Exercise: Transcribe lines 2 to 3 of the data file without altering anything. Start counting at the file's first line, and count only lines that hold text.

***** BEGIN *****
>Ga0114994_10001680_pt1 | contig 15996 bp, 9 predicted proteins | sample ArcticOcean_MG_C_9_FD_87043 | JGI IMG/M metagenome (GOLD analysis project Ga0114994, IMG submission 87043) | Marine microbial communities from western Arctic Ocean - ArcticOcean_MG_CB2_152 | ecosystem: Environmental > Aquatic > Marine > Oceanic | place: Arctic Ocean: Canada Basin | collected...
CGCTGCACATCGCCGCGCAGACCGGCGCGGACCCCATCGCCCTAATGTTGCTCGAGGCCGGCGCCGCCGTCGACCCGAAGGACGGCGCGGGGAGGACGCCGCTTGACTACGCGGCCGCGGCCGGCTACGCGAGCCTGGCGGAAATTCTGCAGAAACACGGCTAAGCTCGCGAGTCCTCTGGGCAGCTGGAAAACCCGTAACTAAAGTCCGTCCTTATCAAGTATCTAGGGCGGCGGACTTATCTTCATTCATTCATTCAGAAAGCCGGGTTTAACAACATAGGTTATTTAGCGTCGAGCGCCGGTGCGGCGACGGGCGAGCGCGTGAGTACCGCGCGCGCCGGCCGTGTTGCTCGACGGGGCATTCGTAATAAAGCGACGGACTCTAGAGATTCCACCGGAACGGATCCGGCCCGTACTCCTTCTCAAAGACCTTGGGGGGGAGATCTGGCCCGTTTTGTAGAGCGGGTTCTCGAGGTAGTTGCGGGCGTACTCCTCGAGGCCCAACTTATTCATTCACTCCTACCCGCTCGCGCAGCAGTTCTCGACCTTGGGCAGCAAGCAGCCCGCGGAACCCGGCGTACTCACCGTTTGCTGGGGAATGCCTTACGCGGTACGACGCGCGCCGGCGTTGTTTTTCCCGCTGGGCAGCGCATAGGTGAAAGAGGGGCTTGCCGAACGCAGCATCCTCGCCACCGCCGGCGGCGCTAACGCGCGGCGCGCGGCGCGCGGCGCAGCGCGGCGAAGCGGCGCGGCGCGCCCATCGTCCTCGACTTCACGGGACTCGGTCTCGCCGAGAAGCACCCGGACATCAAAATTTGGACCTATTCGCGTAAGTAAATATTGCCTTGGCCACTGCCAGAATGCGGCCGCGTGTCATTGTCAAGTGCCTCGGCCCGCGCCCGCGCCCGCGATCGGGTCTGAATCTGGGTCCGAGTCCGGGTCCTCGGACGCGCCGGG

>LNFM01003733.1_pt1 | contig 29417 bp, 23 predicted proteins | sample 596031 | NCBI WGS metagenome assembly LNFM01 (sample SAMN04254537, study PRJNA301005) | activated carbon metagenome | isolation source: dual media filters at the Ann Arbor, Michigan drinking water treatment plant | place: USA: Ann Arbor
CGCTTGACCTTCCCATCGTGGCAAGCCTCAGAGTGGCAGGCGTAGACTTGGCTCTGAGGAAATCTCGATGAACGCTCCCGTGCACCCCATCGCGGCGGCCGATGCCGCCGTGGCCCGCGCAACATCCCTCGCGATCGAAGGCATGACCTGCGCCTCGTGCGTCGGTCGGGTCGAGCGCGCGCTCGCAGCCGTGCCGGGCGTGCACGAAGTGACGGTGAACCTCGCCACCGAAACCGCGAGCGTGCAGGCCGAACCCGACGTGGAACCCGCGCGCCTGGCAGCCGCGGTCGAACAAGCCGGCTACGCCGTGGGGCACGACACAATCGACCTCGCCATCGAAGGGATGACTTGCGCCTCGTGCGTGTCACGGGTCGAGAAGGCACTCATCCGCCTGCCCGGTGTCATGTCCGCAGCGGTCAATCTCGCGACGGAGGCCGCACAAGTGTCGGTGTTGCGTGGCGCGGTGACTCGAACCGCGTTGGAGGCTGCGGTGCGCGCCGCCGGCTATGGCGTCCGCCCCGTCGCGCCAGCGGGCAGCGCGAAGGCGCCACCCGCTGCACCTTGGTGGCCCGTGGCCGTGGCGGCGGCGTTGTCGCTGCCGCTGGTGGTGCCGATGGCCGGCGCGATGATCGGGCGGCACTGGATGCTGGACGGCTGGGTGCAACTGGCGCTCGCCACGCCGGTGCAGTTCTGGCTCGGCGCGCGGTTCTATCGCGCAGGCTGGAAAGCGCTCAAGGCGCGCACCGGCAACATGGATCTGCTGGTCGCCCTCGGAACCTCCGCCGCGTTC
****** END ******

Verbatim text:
CGCTGCACATCGCCGCGCAGACCGGCGCGGACCCCATCGCCCTAATGTTGCTCGAGGCCGGCGCCGCCGTCGACCCGAAGGACGGCGCGGGGAGGACGCCGCTTGACTACGCGGCCGCGGCCGGCTACGCGAGCCTGGCGGAAATTCTGCAGAAACACGGCTAAGCTCGCGAGTCCTCTGGGCAGCTGGAAAACCCGTAACTAAAGTCCGTCCTTATCAAGTATCTAGGGCGGCGGACTTATCTTCATTCATTCATTCAGAAAGCCGGGTTTAACAACATAGGTTATTTAGCGTCGAGCGCCGGTGCGGCGACGGGCGAGCGCGTGAGTACCGCGCGCGCCGGCCGTGTTGCTCGACGGGGCATTCGTAATAAAGCGACGGACTCTAGAGATTCCACCGGAACGGATCCGGCCCGTACTCCTTCTCAAAGACCTTGGGGGGGAGATCTGGCCCGTTTTGTAGAGCGGGTTCTCGAGGTAGTTGCGGGCGTACTCCTCGAGGCCCAACTTATTCATTCACTCCTACCCGCTCGCGCAGCAGTTCTCGACCTTGGGCAGCAAGCAGCCCGCGGAACCCGGCGTACTCACCGTTTGCTGGGGAATGCCTTACGCGGTACGACGCGCGCCGGCGTTGTTTTTCCCGCTGGGCAGCGCATAGGTGAAAGAGGGGCTTGCCGAACGCAGCATCCTCGCCACCGCCGGCGGCGCTAACGCGCGGCGCGCGGCGCGCGGCGCAGCGCGGCGAAGCGGCGCGGCGCGCCCATCGTCCTCGACTTCACGGGACTCGGTCTCGCCGAGAAGCACCCGGACATCAAAATTTGGACCTATTCGCGTAAGTAAATATTGCCTTGGCCACTGCCAGAATGCGGCCGCGTGTCATTGTCAAGTGCCTCGGCCCGCGCCCGCGCCCGCGATCGGGTCTGAATCTGGGTCCGAGTCCGGGTCCTCGGACGCGCCGGG

>LNFM01003733.1_pt1 | contig 29417 bp, 23 predicted proteins | sample 596031 | NCBI WGS metagenome assembly LNFM01 (sample SAMN04254537, study PRJNA301005) | activated carbon metagenome | isolation source: dual media filters at the Ann Arbor, Michigan drinking water treatment plant | place: USA: Ann Arbor